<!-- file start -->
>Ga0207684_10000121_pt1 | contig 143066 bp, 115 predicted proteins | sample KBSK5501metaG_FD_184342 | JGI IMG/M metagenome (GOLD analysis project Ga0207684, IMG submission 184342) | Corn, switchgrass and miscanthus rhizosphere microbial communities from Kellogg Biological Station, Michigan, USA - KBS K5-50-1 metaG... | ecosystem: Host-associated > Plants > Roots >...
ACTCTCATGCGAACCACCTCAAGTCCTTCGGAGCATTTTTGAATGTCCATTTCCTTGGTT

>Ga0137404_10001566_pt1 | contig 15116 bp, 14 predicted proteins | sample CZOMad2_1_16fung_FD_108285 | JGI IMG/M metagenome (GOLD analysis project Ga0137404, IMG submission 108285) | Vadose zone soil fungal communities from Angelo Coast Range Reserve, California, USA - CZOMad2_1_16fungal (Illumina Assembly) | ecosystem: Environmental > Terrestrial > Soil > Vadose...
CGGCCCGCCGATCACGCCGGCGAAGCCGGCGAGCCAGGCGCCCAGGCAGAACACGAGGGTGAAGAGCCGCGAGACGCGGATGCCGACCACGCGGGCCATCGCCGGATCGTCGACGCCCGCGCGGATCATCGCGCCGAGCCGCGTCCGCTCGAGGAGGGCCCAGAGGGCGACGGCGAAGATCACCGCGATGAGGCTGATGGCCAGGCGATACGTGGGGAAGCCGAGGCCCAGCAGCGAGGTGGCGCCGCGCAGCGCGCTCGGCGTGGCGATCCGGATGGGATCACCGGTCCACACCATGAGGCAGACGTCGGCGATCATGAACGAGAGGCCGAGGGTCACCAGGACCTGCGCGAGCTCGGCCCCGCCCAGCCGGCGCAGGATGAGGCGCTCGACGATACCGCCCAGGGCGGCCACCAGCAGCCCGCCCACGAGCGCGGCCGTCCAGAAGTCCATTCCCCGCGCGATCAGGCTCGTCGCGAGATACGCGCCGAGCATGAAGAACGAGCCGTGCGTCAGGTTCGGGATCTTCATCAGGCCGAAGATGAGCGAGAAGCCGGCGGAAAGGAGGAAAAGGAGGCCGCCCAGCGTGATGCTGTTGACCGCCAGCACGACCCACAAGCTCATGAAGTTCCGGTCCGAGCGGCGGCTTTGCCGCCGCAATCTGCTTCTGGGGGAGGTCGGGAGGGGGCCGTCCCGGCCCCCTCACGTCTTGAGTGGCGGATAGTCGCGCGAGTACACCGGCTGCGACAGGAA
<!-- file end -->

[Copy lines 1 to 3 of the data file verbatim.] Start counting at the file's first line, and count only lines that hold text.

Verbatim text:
>Ga0207684_10000121_pt1 | contig 143066 bp, 115 predicted proteins | sample KBSK5501metaG_FD_184342 | JGI IMG/M metagenome (GOLD analysis project Ga0207684, IMG submission 184342) | Corn, switchgrass and miscanthus rhizosphere microbial communities from Kellogg Biological Station, Michigan, USA - KBS K5-50-1 metaG... | ecosystem: Host-associated > Plants > Roots >...
ACTCTCATGCGAACCACCTCAAGTCCTTCGGAGCATTTTTGAATGTCCATTTCCTTGGTT

>Ga0137404_10001566_pt1 | contig 15116 bp, 14 predicted proteins | sample CZOMad2_1_16fung_FD_108285 | JGI IMG/M metagenome (GOLD analysis project Ga0137404, IMG submission 108285) | Vadose zone soil fungal communities from Angelo Coast Range Reserve, California, USA - CZOMad2_1_16fungal (Illumina Assembly) | ecosystem: Environmental > Terrestrial > Soil > Vadose...